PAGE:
“Partnerships between community colleges, labor, employers, career and technical education and adult education systems are critical to making it easier for students to transition seamlessly along a career pathway,” said OVAE’s Assistant Secretary, Brenda Dann-Messier, after traveling to Kentucky last week to meet with officials and students from the Kentucky Community Technical College System (KCTCS).
Along with Kentucky Adult Education and the Kentucky Education and Workforce Development Cabinet, KCTCS received an Accelerating Opportunity Grant to provide students with basic skills and career and technical education training at the same time. Kentucky has been a leader in transforming its adult education system to ease students’ transitions to postsecondary education and training long before it received an Accelerating Opportunity grant. For instance, Kentucky was one of the first states to bring the Common Core State Standards into its adult education programs to ensure more adult learners in the state are able to enroll in college prepared to succeed.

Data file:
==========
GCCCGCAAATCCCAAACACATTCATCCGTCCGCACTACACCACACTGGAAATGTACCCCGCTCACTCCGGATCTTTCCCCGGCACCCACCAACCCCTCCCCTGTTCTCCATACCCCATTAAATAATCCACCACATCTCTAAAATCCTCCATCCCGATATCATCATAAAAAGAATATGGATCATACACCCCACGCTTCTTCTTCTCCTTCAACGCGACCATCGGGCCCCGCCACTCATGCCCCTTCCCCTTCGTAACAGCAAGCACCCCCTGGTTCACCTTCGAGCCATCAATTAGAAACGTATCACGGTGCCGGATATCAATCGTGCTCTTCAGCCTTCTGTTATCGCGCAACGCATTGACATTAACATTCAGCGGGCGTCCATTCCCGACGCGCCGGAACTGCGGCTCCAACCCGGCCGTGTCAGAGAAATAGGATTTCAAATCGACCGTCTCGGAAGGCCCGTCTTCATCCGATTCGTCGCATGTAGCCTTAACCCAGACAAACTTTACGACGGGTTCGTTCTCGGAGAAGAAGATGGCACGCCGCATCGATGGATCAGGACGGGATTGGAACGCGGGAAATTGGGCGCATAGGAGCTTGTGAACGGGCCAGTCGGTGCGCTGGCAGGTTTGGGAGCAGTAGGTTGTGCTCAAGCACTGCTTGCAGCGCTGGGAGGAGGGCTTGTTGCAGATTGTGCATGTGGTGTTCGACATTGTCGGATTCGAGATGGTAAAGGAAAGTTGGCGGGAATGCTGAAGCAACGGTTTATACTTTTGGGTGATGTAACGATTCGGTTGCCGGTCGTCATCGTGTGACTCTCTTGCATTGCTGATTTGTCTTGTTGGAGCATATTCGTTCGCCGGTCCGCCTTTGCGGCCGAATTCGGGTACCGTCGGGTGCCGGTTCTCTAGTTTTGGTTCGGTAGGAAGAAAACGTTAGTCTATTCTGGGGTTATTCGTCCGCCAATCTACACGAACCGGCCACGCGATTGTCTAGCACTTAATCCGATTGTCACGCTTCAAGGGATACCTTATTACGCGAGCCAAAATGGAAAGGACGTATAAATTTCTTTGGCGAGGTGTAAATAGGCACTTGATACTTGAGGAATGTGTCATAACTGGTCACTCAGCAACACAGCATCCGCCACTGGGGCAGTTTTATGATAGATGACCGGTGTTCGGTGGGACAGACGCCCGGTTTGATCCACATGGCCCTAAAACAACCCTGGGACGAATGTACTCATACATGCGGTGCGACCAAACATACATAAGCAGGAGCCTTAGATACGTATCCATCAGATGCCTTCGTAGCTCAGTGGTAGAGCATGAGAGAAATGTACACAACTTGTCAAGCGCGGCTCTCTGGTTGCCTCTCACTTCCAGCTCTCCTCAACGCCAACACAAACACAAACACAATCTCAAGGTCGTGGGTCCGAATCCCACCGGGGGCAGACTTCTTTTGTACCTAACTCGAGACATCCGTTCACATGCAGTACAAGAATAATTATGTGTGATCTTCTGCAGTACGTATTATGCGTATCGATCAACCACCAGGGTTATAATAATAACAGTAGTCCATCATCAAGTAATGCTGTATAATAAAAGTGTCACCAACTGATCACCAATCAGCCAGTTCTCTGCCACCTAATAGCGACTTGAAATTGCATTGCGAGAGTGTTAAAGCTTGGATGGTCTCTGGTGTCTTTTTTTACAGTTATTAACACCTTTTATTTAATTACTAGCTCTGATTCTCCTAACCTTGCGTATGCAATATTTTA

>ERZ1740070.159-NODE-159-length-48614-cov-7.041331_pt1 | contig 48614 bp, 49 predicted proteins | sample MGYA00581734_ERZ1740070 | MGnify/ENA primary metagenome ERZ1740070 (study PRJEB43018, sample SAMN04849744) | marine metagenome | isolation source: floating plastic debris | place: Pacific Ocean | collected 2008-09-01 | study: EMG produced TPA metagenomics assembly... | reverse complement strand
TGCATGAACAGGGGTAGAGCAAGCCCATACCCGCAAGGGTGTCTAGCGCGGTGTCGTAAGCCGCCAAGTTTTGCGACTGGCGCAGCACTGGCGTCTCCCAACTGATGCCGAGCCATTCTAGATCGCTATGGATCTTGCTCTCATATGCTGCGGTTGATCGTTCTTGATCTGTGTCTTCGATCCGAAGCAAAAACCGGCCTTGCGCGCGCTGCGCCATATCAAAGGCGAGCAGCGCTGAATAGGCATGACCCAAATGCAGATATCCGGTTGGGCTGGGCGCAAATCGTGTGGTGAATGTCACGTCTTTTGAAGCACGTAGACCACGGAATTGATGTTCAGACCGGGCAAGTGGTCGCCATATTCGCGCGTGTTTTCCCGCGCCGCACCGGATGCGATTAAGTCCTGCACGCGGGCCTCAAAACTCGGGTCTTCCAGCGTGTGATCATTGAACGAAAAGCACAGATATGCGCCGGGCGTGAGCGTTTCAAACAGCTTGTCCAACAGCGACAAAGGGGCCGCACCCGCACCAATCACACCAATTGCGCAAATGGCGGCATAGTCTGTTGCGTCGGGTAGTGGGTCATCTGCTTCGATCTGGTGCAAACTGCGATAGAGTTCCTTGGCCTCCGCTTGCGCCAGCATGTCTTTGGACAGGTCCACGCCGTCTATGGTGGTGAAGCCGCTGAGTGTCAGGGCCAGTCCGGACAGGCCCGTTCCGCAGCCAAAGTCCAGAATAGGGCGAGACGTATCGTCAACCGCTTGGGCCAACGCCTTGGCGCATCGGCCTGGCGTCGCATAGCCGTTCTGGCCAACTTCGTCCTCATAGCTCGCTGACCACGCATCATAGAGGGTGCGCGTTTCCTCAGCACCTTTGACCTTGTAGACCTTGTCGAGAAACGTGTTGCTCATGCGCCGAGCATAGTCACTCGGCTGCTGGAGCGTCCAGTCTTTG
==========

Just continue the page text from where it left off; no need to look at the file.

This effort to align education systems to promote college access and success are also occurring between Kentucky’s high schools and community and technical colleges. “I was also struck by how Kentucky is working to create these partnerships so that students as early as high school can benefit from aligned systems”, said Dann-Messier after visiting Bluegrass Community and Technical College’s Advanced Manufacturing Center (AMC).